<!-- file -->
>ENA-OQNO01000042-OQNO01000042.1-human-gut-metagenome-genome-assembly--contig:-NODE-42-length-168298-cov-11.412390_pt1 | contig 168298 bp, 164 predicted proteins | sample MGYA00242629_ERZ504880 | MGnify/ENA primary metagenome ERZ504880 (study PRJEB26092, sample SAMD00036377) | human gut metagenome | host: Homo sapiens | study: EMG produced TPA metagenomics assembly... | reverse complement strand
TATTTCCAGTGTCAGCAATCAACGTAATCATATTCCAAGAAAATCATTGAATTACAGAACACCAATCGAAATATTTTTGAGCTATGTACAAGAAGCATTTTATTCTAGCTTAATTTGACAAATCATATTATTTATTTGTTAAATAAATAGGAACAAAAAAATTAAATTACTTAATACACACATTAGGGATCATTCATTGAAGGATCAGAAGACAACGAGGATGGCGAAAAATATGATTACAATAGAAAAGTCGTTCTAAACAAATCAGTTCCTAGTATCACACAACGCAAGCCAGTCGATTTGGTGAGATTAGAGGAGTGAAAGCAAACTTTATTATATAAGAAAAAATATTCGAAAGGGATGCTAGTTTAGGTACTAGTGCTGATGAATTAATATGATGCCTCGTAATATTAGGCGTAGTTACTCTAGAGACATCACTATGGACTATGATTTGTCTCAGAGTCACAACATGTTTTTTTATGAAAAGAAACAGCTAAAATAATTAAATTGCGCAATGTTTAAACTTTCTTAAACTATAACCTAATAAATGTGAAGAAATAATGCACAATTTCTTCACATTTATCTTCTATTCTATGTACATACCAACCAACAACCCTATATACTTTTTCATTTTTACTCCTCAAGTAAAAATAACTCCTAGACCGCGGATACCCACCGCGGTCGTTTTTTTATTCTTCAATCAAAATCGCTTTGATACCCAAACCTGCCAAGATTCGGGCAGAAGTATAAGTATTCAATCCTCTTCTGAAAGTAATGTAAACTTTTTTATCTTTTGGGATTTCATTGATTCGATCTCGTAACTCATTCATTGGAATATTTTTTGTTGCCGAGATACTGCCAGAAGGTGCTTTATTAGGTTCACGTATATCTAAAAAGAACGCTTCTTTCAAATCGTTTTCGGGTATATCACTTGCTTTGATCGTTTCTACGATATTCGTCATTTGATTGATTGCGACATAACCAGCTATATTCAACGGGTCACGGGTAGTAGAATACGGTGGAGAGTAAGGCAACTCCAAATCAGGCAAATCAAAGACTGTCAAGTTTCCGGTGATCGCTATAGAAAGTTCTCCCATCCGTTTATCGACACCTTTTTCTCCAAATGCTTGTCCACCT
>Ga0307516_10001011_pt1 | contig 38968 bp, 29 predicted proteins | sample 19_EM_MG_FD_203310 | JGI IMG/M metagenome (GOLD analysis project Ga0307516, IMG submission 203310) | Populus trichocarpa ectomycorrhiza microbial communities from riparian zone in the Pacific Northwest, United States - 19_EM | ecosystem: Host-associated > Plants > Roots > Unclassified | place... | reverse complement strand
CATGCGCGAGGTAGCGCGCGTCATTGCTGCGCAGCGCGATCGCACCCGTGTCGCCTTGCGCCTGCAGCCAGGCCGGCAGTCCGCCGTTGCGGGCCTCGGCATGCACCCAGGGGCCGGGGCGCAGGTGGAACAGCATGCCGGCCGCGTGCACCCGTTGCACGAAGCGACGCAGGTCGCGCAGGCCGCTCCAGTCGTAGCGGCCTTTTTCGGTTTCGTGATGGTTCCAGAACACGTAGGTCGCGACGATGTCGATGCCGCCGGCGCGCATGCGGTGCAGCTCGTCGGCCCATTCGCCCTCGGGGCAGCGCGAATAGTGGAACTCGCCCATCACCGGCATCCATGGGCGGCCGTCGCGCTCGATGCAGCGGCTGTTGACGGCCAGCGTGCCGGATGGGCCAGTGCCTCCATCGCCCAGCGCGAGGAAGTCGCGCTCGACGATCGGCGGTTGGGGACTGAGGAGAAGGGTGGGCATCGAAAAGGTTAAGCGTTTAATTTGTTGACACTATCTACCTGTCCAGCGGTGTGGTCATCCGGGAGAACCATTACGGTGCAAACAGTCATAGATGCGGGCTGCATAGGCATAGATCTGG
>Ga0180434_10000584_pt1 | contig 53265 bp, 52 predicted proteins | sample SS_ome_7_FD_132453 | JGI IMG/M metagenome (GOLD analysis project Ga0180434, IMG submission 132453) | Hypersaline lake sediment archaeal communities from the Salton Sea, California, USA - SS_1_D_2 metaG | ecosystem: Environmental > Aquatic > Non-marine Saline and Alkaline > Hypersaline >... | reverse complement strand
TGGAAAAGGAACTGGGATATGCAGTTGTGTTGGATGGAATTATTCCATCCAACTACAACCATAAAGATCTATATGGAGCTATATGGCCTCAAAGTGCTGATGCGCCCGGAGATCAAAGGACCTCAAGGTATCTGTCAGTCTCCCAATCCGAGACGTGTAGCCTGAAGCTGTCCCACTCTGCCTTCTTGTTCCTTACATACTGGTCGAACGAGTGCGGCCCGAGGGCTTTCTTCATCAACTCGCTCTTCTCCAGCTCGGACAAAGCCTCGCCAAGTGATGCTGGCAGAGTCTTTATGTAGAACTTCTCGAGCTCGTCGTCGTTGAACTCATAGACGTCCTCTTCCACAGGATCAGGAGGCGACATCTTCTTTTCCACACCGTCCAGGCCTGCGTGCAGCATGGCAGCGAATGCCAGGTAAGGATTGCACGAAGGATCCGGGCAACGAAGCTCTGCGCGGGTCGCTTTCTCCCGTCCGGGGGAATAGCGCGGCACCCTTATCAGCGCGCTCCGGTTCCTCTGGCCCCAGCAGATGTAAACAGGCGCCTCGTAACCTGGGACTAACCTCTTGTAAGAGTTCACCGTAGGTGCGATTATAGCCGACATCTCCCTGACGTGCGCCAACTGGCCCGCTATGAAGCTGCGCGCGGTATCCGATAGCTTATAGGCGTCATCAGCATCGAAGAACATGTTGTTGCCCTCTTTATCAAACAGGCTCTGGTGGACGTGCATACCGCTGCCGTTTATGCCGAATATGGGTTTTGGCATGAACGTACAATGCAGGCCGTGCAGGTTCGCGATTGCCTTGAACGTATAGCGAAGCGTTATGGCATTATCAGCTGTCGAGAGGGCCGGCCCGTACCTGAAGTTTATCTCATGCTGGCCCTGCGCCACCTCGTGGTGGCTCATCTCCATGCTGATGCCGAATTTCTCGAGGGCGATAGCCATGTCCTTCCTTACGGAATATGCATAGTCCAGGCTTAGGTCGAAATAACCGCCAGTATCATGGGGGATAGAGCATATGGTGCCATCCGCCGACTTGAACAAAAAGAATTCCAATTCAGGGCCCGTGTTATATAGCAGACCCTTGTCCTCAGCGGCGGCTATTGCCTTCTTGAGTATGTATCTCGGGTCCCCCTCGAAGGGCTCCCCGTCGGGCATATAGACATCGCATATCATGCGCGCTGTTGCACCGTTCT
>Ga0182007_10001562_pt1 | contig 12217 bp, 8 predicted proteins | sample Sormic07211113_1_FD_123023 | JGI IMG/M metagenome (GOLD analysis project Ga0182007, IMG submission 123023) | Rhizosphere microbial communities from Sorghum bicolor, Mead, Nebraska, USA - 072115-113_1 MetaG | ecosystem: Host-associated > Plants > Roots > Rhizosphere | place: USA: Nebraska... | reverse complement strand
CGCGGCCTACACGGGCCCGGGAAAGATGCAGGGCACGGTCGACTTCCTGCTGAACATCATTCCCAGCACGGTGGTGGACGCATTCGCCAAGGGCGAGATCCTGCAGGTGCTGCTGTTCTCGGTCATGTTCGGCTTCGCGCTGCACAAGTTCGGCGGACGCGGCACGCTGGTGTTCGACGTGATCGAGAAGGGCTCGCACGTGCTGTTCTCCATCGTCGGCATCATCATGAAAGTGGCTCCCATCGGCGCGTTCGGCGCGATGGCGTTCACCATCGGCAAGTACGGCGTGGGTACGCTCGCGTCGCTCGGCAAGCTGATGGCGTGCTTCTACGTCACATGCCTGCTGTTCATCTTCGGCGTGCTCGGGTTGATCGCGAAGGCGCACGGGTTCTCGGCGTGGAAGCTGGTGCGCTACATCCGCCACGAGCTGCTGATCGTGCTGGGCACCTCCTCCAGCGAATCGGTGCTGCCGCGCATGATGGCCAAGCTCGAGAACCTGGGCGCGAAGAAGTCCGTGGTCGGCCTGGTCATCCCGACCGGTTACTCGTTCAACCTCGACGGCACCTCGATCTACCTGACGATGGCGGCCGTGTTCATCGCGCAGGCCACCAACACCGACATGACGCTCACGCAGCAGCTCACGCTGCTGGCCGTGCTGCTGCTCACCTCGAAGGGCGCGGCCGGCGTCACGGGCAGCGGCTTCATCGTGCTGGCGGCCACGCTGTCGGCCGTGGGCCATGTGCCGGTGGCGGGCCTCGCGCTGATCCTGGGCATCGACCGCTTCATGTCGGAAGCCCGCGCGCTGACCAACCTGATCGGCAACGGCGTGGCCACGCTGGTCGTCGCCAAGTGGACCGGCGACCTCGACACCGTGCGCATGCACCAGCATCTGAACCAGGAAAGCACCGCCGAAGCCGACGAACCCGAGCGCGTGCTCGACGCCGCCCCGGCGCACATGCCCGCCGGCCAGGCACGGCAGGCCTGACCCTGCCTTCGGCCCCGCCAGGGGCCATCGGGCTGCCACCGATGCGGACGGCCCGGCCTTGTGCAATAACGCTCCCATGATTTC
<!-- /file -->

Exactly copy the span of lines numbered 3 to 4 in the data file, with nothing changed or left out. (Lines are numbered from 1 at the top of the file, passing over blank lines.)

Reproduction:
>Ga0307516_10001011_pt1 | contig 38968 bp, 29 predicted proteins | sample 19_EM_MG_FD_203310 | JGI IMG/M metagenome (GOLD analysis project Ga0307516, IMG submission 203310) | Populus trichocarpa ectomycorrhiza microbial communities from riparian zone in the Pacific Northwest, United States - 19_EM | ecosystem: Host-associated > Plants > Roots > Unclassified | place... | reverse complement strand
CATGCGCGAGGTAGCGCGCGTCATTGCTGCGCAGCGCGATCGCACCCGTGTCGCCTTGCGCCTGCAGCCAGGCCGGCAGTCCGCCGTTGCGGGCCTCGGCATGCACCCAGGGGCCGGGGCGCAGGTGGAACAGCATGCCGGCCGCGTGCACCCGTTGCACGAAGCGACGCAGGTCGCGCAGGCCGCTCCAGTCGTAGCGGCCTTTTTCGGTTTCGTGATGGTTCCAGAACACGTAGGTCGCGACGATGTCGATGCCGCCGGCGCGCATGCGGTGCAGCTCGTCGGCCCATTCGCCCTCGGGGCAGCGCGAATAGTGGAACTCGCCCATCACCGGCATCCATGGGCGGCCGTCGCGCTCGATGCAGCGGCTGTTGACGGCCAGCGTGCCGGATGGGCCAGTGCCTCCATCGCCCAGCGCGAGGAAGTCGCGCTCGACGATCGGCGGTTGGGGACTGAGGAGAAGGGTGGGCATCGAAAAGGTTAAGCGTTTAATTTGTTGACACTATCTACCTGTCCAGCGGTGTGGTCATCCGGGAGAACCATTACGGTGCAAACAGTCATAGATGCGGGCTGCATAGGCATAGATCTGG